Impact of biomineralization on the preservation of microorganisms during fossilization: An experimental perspective

Jinhua Li, Sylvain Bernard, Karim Benzerara, Olivier Beyssac, Thierry Allard, Julie Cosmidis, Julien Moussou

Research output: Contribution to journalArticlepeer-review

50 Scopus citations


The biogenicity of fossil microbial biomorphs is often debated because their morphologies are poorly informative and the chemical, structural and isotopic signatures of putative biogenic organic molecules have been altered during their incorporation into the sediments and the geological history of the host rock. Here, we investigated the effect of encrustation by biominerals on the morphological and chemical degradation of Escherichia coli cells during experimental thermal treatments. Non-calcified E. coli cells and E. coli cells encrusted by calcium phosphates were exposed to heating under an Argon atmosphere at two different temperatures (300 °C, 600 °C) for 20 h. Two additional experiments were performed on non-calcified E. coli cells at 300 °C for 2 h and 100 h to discuss the influence of experiment duration. Organic residues of all experiments were characterized at a multiple length scale using a combination of scanning electron microscopy, transmission electron microscopy, Raman microspectroscopy, electron paramagnetic resonance (EPR) spectroscopy, Fourier transform infrared (FT-IR) spectroscopy and X-ray absorption near edge structure spectroscopy (XANES) at the carbon K edge. In the absence of encrusting biominerals, the morphological structure of the organic residues of E. coli cells was completely lost after heating at 300 or 600 °C, even after short (2 h long) heating experiments. The content of aromatic functional groups of the organic residues of non-calcified E. coli cells increased during heat-treatment at 600 °C for 20 h while the amide functional groups were lost, as indicated by FT-IR spectroscopy. Consistently, the EPR spectrum of these organic residues indicated important transformation. As a comparison, this spectrum appeared similar to EPR spectra of ancient organic carbons such as carbons from the Apex chert (ca. 3460 Myr), indicating a similar concentration of aromatic moieties. In contrast, calcified E. coli exposed to the same conditions showed only limited morphological alteration as observed by electron microscopy as well as lower chemical transformation as detected by FT-IR and EPR spectroscopies. Despite the difficulties to relate experimental conditions directly to geological conditions, these experiments evidence the influence of cell encrustation by minerals on their chemical and morphological preservation potential during fossilization processes.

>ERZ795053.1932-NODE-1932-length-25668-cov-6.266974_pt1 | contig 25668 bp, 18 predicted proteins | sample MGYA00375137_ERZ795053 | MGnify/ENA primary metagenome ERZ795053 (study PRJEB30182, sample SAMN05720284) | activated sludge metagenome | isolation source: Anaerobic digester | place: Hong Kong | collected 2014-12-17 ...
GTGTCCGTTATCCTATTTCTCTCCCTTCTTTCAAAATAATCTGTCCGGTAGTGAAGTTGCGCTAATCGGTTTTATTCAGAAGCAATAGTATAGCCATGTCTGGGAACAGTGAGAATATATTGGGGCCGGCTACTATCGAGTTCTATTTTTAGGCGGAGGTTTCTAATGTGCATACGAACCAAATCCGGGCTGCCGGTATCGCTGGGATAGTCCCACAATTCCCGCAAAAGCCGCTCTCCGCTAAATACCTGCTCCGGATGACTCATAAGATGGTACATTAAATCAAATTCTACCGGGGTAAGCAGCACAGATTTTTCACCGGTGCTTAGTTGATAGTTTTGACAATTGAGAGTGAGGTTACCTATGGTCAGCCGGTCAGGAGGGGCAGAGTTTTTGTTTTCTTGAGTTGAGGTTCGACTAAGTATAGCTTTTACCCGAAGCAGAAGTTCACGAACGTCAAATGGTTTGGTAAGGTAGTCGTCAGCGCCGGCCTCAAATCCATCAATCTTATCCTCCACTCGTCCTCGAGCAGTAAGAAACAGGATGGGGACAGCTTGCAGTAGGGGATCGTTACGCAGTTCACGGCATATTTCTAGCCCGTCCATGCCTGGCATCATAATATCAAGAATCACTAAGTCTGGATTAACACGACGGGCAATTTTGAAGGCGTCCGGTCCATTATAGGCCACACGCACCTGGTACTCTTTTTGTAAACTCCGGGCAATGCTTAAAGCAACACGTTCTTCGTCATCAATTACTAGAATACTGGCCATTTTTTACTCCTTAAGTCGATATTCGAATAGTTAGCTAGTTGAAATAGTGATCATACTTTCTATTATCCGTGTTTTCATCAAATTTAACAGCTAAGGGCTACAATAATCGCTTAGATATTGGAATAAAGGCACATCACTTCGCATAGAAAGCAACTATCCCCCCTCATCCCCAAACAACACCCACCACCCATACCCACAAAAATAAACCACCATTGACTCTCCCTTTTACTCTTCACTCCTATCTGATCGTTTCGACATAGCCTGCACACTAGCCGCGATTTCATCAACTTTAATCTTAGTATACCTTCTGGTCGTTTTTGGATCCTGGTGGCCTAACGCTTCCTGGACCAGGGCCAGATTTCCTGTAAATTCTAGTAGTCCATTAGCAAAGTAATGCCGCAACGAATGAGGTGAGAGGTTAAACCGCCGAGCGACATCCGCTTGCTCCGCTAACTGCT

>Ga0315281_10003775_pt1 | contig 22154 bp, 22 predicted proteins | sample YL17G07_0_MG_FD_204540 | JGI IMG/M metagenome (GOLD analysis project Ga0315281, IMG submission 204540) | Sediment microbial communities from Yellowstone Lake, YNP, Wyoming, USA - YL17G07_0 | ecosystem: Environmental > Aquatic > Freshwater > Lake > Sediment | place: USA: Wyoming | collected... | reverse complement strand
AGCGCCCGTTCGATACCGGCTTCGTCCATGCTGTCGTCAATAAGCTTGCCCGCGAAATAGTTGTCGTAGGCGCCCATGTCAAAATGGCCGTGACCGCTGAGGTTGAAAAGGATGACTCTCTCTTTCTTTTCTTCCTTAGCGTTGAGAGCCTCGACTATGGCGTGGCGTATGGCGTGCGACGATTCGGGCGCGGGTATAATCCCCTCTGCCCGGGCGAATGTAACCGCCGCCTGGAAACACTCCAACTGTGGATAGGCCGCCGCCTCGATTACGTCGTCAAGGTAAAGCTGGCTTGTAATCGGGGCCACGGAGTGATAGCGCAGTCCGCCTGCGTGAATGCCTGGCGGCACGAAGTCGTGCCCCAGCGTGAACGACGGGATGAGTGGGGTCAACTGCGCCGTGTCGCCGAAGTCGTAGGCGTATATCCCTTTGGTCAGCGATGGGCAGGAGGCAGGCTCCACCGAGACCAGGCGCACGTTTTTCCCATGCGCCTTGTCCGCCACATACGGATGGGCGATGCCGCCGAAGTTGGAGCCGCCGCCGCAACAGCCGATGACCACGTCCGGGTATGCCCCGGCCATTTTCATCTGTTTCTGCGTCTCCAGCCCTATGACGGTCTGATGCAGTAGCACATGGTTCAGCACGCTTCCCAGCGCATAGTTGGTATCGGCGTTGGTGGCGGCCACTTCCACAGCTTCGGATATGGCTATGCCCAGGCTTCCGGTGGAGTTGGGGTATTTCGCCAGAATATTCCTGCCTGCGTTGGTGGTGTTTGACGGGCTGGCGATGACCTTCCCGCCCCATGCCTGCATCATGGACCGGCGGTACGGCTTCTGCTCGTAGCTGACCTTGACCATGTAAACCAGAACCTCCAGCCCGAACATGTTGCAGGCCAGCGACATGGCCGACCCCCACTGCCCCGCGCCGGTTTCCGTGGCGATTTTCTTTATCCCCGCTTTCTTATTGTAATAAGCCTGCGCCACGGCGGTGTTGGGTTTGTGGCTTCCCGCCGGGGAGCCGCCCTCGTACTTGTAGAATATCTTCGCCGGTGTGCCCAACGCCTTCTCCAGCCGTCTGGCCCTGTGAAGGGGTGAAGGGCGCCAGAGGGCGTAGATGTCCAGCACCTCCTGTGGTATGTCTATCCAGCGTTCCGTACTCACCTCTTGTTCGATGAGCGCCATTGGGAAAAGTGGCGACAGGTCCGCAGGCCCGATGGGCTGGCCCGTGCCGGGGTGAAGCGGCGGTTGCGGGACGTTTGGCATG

Original languageEnglish (US)
Pages (from-to)113-122
Number of pages10
JournalEarth and Planetary Science Letters
StatePublished - Aug 15 2014

All Science Journal Classification (ASJC) codes

  • Geochemistry and Petrology
  • Geophysics
  • Space and Planetary Science
  • Earth and Planetary Sciences (miscellaneous)


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